Keep in touch with this amazing campaign by liking the GetYourBellyOut Facebook page.  

Heartfelt thanks for reading all of this. It means more to me than you know.

This is my belly, it is happy because it is in remission.  This was done in permanent marker and I can't wash it off. Doh.

This is my belly, it is happy because it is in remission. This was done in permanent marker and I can’t wash it off. Doh.

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8 responses to “Get Your Belly Out for Crohns and Colitis!

  1. twit…….a permanent marker….but then no your not a twit cos your IBD is permanent so a great way to share.
    I sympathise, I have food intolerances ( goodness knows what half of them are) and believe me when the cramps start followed by a trip to the loo 3,4,5 times a day it is no fun.
    I could get a bit more graphic but will spare you the details, lets just say you dont want to follow me into the bathroom or be anywhere in the vicinity if I am on a commode in a hospital ward

  2. I still can’t wash it off, lol! It’s nice to have a happy belly though so I don’t mind so much. No bikinis for me for a while then :O) (Cos I wear them a lot, honest)

  3. sorry shouldn’t laugh, but permanent marker? oh dear!!!
    Although I’ve not been diagnosed with IBD or indeed IBS yet, I do have the same problems with cramping, bloating and of course when I need to go… whoops I’ve gone! and it’s extremely embarrassing having your insides do a running commentary of your food being digested especially when sitting in a nice quiet cinema or church!

  4. Sorry shouldn’t laugh, but permanent marker, oh dear!!!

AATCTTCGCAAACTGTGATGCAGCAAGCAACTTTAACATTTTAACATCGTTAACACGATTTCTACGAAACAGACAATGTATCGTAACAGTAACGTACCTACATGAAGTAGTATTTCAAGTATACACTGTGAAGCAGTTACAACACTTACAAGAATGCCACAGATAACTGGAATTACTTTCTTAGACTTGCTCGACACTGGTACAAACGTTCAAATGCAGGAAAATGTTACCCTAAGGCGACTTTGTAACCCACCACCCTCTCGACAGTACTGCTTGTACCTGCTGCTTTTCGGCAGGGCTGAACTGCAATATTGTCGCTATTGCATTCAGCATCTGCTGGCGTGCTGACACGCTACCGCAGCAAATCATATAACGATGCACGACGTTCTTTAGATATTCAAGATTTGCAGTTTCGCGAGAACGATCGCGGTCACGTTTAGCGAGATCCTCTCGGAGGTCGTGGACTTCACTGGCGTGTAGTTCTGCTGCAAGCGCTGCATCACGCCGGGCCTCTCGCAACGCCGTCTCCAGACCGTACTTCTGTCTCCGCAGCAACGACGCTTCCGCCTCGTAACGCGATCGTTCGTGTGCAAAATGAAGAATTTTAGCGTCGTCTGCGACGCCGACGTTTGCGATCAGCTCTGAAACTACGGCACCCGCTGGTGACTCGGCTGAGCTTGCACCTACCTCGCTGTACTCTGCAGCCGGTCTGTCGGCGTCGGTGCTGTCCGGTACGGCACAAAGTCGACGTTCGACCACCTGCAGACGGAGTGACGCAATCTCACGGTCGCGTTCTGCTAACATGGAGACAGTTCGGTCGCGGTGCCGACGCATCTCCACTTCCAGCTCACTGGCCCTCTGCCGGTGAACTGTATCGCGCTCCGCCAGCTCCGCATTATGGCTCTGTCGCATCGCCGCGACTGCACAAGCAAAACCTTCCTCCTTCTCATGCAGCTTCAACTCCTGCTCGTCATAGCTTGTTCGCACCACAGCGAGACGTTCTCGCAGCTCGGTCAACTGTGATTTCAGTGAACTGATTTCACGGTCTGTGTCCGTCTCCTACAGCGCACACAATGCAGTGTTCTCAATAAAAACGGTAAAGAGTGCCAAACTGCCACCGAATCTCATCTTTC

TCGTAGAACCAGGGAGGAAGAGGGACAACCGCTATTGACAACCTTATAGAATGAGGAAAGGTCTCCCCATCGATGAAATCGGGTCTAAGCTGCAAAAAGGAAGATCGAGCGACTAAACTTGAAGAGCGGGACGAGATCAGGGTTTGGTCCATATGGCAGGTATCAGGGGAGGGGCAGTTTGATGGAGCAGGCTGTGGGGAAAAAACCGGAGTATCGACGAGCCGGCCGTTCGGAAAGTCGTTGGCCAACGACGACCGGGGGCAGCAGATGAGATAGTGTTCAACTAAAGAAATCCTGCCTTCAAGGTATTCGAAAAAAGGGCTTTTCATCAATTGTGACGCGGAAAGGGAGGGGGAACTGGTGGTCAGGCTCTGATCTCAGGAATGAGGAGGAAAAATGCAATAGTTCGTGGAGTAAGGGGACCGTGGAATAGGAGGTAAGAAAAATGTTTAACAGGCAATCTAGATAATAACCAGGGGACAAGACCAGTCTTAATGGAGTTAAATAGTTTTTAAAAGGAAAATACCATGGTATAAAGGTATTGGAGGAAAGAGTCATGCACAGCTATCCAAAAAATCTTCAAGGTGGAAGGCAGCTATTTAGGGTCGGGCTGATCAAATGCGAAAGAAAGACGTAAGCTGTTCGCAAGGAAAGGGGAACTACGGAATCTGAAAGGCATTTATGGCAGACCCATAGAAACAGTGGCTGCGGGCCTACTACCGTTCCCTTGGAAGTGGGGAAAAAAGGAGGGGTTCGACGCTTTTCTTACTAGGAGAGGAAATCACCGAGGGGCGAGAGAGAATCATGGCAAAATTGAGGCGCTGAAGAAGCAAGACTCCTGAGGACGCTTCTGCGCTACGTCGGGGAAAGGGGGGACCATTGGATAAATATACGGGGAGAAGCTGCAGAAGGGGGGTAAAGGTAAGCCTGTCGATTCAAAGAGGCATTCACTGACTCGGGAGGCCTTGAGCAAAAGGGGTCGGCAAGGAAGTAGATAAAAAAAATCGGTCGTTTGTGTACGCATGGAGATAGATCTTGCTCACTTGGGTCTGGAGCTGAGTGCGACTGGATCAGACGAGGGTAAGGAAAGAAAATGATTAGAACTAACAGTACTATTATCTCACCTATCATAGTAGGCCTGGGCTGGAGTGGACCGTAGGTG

Although I’ve not been diagnosed with IBD or indeed IBS yet, I do have the same problems with cramping, bloating and of course when I need to go… whoops I’ve gone! and it’s extremely embarrassing having your insides do a running commentary of your food being digested especially when sitting in a nice quiet cinema or church!

  5. Reblogged this on Donna's Blog and commented:
    Love this!

  6. Love the phrase “never trust a fart” hahaha!

  7. Reblogged this on The IBD Journey and commented:
    Sounds awesome!

  8. I’m really impressed with the campaign and think its ultimately very brave to flaunt your bag. I was diagnosed with crohns and colitis aged 7 and told it was in curable again and again as I grew up having flares taking cocktails of medications (chemical toxins). By the time I reached my teens I failed to belief that the body that is constantly in a state of healing would be trying to destroy me and started my research into the immune system. After years I have realised this illness is curable from within. Removing all toxins and boosting the immune system. Treating the cause not the symptoms. Donations should surely be made to someone that is doing the ultimate in crohns treatment. Professor Herman Taylor at Kings College London has created a crohns vaccine and needs funding to get this into human trials.